A trial could happen, is the court’s response to two American fans of the Cuban-Spanish actress Ana de Armas who sued Universal Studios, alleging they were cheated into renting the 2019 movie yesterday after seeing the actress in a promotional ad.
Connor Wolfe and Peter Michael Rosa claim they paid $3.99 each for “Yesterday” only to discover, to their dismay, that scenes with their favorite actress were removed from the final cut of the movie. So they decided to demand $5 million in damages for all the cheated viewers.
They were victims of misleading marketing, they said, as Universal Studios used Arma’s “fame, aura, and talent” to promote a film in which she did not star. They claimed they wouldn’t have paid to rent the movie had they known the actress wasn’t in it.
“Although the defendants included scenes with Ms. de Armas in the trailer yesterday to promote and drive sales and rentals of the film, Ms. Armas is not present in the film and never appeared in the publicly released version of the film,” the suit filed in California in January 2022. , states.
Now it’s known that film studio Universal may be sued for false advertising after fans complained that a trailer for the movie was misleading, US Judge Stephen Wilson has ruled, confirming that a trial is possible.
Universal Studio’s reaction
For its part, Universal Studios demanded that the lawsuit be dismissed, arguing that advertisements for films deserve broad protection and that freedom of expression and press rights are protected. the lawyers From the studio argued that The trailer is an “expressive artwork” that tells a three-minute story Which conveys the theme of the film and therefore should be considered “non-commercial” reason.
But judge I rejected this argumentruling that the trailer is commercial speech and is subject to California’s false advertising law and the state’s unfair competition law.
In his judgment, Wilson wrote: “It’s true that the trailers involved some creativity and editorial discretion, but that creativity does not outweigh the commercial nature of the trailer.” “A trailer is, in essence, an ad designed to sell a movie by giving consumers a preview of the movie.”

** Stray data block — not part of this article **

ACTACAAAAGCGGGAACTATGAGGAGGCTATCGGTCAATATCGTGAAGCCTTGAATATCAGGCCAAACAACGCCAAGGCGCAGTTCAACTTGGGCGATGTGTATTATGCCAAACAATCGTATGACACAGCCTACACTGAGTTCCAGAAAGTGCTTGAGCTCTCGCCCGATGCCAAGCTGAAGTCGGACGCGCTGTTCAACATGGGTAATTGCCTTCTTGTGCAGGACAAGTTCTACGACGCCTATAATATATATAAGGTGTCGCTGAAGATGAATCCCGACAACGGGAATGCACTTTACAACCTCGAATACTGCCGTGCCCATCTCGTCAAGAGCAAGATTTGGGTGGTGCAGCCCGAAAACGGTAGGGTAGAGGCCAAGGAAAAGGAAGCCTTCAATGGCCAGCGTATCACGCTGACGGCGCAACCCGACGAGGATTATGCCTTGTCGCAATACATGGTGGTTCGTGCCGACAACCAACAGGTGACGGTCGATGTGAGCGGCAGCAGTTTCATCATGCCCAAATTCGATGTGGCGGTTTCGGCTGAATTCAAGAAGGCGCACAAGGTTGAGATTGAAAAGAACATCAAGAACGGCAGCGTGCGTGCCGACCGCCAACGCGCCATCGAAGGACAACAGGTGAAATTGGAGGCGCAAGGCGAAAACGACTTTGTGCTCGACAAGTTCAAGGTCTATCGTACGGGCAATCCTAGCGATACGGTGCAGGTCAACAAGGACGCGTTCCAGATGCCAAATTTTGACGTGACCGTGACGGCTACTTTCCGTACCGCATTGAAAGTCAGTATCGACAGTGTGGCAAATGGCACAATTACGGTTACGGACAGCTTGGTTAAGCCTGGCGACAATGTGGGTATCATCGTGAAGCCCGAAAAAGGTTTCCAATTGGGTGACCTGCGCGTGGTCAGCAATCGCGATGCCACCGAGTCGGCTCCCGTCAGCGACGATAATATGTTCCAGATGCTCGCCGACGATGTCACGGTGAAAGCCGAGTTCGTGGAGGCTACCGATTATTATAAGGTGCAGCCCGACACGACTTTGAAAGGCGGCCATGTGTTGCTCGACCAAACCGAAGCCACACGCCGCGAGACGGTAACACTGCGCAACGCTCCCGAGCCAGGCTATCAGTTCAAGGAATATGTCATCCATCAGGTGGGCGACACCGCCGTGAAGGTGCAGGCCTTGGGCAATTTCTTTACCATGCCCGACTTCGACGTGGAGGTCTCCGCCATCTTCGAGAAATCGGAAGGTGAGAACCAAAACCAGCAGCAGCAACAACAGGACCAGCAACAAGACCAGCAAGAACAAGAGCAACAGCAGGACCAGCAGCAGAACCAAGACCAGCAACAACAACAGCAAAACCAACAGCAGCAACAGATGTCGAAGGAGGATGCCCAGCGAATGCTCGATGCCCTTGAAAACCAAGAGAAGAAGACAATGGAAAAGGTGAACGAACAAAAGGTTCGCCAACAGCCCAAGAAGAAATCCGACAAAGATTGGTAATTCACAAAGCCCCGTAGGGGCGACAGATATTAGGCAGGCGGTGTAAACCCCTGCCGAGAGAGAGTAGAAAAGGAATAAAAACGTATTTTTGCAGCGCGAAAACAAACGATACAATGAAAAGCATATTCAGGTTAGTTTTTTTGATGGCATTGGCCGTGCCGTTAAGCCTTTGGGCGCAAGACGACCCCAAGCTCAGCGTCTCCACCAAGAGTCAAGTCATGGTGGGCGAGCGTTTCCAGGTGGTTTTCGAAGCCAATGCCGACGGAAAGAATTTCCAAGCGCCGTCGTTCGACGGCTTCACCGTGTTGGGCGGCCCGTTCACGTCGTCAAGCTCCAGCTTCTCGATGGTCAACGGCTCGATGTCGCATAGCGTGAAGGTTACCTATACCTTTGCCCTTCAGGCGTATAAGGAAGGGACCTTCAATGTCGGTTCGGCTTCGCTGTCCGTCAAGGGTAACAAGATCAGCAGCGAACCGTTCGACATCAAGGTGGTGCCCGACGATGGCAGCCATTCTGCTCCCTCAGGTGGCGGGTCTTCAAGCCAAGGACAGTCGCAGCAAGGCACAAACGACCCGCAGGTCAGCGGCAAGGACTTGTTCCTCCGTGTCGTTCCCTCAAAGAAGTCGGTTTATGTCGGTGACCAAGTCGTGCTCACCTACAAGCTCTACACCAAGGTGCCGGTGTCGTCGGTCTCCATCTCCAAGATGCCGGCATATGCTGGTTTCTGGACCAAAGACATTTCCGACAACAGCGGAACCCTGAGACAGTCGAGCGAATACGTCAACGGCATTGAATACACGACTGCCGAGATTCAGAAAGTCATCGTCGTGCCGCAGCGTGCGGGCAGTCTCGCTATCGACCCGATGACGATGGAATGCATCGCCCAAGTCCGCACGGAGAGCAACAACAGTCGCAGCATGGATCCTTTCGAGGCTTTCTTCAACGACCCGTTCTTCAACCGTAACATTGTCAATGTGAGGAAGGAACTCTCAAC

In a briefing on the matter, attorneys for Universal argued that it was not unusual for movie trailers to include clips that do not appear in the final film. yes, mentioned in Jurassic Park, Another Universal film, a trailer they said consisted entirely of footage not found in the film.
Universal also argued that labeling the trailers as “commercial rhetoric” could open the door to more lawsuits from disgruntled viewers, who could claim personally that the film falls short of the expectations created by the trailer.
Wilson attempted to “respond” to this concern, saying that the false advertising law only applies when “a significant portion of reasonable consumers can be misled”.
The judge stated that Court decision Limited to cases Where no actor or scene from the trailer appears in the final film. In the case of the “Yesterday” trailer, he said, it was reasonable for viewers to expect De Armas to have a major role in the film.
Knives Out star Ana de Armas was originally slated to appear as a love interest for the film’s protagonist, played by Himesh Patel.
His character, Patel, was to meet her on the set of James Corden’s talk show, where he serenades her with the Beatles’ “Something”. Some stills from these scenes are shown in the trailer.
Screenwriter Richard Curtis explained that de Armas was cut because audiences didn’t like the idea of Patel’s character drifting away from his main love interest, played by Lily James.
Yesterday tells the story of a young man who wakes up after a bike accident to find that no one on earth seems to remember the Beatles. He then performs the songs himself, gaining fame and fortune but faces a moral dilemma when he is recognized as a composer.
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